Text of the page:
My mother is quite fond of the phrase, “When one door closes, another one opens.” It’s an apt expression for Philly bars because since Philly Beer Week last year, we’ve witnessed the demise of some quality beer bars, most notably ZoT, Tiedhouse, Get Happy Pub & Restaurant and the Blue Ox Bistro.
But despite the economy, the door has opened on a far greater number of bars, many of which exist primarily to pour the world’s best beers into our collective mouths.
(1309 Sansom St., no phone)
Don’t try to Google it. Just go. (It doesn’t have a website but you can find it by spotting the neon sign over the door next to Time.)
Opened in January by Time owners Jason and Delphine Evenchik, this purposely understated dive serves 60 beers in cans and nine on tap. Partner Terence Leach describes his tap selection as “four locals, one out-of-towner and four douchebag beers,” and proudly announces that his can list is full of “old-man beers” like Schmidt’s and Genesee Cream Ale. His “kitchen” cooks just five dishes, all of which you’d find at a gas station, and he lists them on a menu printed on torn notebook paper. Ambiance is vintage 1979 VFW Hall and is completed by koozies, pool tables, foozball and a jukebox.
Philly Beer Week Highlight: Michelob—yep, Michelob—three barrels of their new stuff. 6/8. 7-9pm. Pay as you go.
(718 South St., 267-909-8814, brauhausschmitz.com)
The best place in the city to catch a Philadelphia Union game may be in this German bier hall that, as one of about two dozen Union pub partners, broadcasts every match, gives away tickets and schedules field trips to Chester. It may be the only spot that opens early for German soccer matches, too.
But there’s much more here than European football. If there’s a beer from the homeland that’s legal in Pa., owners Doug Hager and Kelly Schmitz will carry it in bottles or in one of 20 taps. If there’s a traditionally prepared schnitzel or wurst you’re craving, here’s the place to scarf it. And if you’re hoping for eye candy in the form of a cute waitress in a busty dirndl, well, Hager and Schmitz have provided that, too.
Hager says he opened the sleek, two-story space when they returned from their two-year German honeymoon and thought: “With the amount of German history and history in Philly it was almost embarrassing there weren’t more German places.”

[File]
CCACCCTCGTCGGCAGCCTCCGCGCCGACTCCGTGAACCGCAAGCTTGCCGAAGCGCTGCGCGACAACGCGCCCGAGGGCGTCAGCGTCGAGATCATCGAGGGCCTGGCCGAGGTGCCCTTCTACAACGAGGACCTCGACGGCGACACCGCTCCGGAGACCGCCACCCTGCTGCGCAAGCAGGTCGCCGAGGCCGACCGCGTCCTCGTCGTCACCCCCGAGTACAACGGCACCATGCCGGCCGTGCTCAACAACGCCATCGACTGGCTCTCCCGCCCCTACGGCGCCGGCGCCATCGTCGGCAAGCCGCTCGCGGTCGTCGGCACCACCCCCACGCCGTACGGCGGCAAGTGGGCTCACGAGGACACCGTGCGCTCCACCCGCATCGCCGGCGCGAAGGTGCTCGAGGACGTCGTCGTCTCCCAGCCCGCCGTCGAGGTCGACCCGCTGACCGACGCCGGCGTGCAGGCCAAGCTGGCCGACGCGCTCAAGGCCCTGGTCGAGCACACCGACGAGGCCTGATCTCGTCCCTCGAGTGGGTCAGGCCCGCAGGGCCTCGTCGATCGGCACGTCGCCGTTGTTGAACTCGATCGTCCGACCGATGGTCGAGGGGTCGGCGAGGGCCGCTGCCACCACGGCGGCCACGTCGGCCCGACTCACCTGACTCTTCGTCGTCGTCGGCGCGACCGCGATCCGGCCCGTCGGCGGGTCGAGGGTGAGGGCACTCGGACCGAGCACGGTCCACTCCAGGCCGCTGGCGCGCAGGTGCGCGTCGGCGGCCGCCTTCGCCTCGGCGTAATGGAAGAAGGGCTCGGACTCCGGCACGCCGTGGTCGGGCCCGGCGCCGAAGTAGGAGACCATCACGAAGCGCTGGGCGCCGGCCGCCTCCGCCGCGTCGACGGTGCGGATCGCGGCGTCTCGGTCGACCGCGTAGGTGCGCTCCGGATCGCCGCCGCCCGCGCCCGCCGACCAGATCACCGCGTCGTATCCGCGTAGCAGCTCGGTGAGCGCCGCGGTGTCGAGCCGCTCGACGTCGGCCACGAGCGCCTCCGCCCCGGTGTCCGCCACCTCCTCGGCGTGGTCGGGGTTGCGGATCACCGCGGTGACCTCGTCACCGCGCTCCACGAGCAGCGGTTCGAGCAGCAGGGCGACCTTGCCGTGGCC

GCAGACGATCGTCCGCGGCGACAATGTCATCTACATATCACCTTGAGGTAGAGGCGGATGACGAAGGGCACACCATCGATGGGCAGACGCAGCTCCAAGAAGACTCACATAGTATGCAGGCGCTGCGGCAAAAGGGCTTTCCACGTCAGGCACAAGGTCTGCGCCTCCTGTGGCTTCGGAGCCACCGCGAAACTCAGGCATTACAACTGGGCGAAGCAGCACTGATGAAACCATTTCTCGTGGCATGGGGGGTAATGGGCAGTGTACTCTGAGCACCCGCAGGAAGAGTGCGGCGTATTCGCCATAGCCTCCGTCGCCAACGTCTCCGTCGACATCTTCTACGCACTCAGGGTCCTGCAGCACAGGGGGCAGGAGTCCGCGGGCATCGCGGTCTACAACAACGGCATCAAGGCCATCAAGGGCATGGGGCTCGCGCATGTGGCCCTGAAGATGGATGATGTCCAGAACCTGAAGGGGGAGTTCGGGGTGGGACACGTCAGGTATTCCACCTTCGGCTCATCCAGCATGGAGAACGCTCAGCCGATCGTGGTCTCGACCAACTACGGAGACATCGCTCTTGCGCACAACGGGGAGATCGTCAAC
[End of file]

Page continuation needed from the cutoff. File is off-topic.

Philly Beer Week Highlight: German Bierfest at the German Society of Pennsylvania with special guest Marnie Old. Family friendly, all-day outdoor festival with German beer, food and entertainment. 6/5. 12pm-6pm. Pay as you go ($30 to meet Marnie). 611 Spring Garden St.
City Tap House
(3925 Walnut St. (215) 662-0105, citytaphouse.com)
Co-owner Gary Cardi does think he may have more taps at his University City bar than any other watering hole in the region. How many would that be, you ask? Sixty, plus 12 more in the private tasting room upstairs.
The partnership that brought you Public House, Field House and Mission Grill opened the eco-friendly, rustic/modern palace to all things beer on May 10 and has been sourcing its crowd from the great halls of Philadelphia academia, plus drawing any beer addict in the city who endeavors to schlep to West Philly to see all those taps.
City Tap House prides itself on its vast outdoor seating area that can be appreciated year-round, thanks to five fire pits. One other bragging point is its event space, where hosts can have 12 beers of their choosing stocked on tap.
“We’re open to doing whatever our guests want,” Cardi says. “If a beer’s available in Pennsylvania, we’ll do our best to get it.”
Philly Beer Week Highlight: S’mores and O’Reilly—Huddle around a fire pit with gooey s’mores and Sly Fox’s O’Reilly’s Irish Dry Stout. 6/12. 8-10 p.m. Pay as you go.
(122 Lombard St. 215-625-0122. headhousephilly.com)
Bruce Nichols is the man. More than two decades ago, he was one of the first locals to embrace craft beer, bringing the famed late beer writer Michael Jackson to town. Nichols also put together beer dinners at the Penn Museum, where he ran catering operations until this summer, and more recently, co-founding Philly Beer Week.
Founded in 1985 as the first microbrewery in Philadelphia and one of the earliest in the country, Dock Street Brewery stands as the epitome of innovation, independence and creativity.
Your drinking habits have always fascinated me. And so, with some free time on my hands, I decided to play social scientist. My theoretical foundation? Who gives a shit. My methodology? Rigorless. My apparatus? A pen, a notebook and a love of beer. Here, for the first time in print, I present my quasi-scientific study for peer review.
Summer and a cold one are natural companions, and Philly Beer Week presents fun-in-the-sun while quenching the throat with welcome refreshments.
Local brewers talk about their personal favorites, trends and why Philly is the best place to brew.
The proud result: a small handful of kegs or casks you’ll be lucky to taste once.
Keep your eyes open for our friends at Fox 29 TV for beer-centric broadcasts throughout Philly Beer Week.
Philly Beer Week 2010 is nearly upon us, and whether you’re enjoying a flight from a bomber or taking home a growler, we’ve got the beer terms you need to know. (Hint: Brett is more than just the name of that cute androgynous chick you picked up at McGlinchey’s last night.)
PW's Year of Beer: Founders Rubaeus
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PW's Year of Beer: Bell’s Amber Ale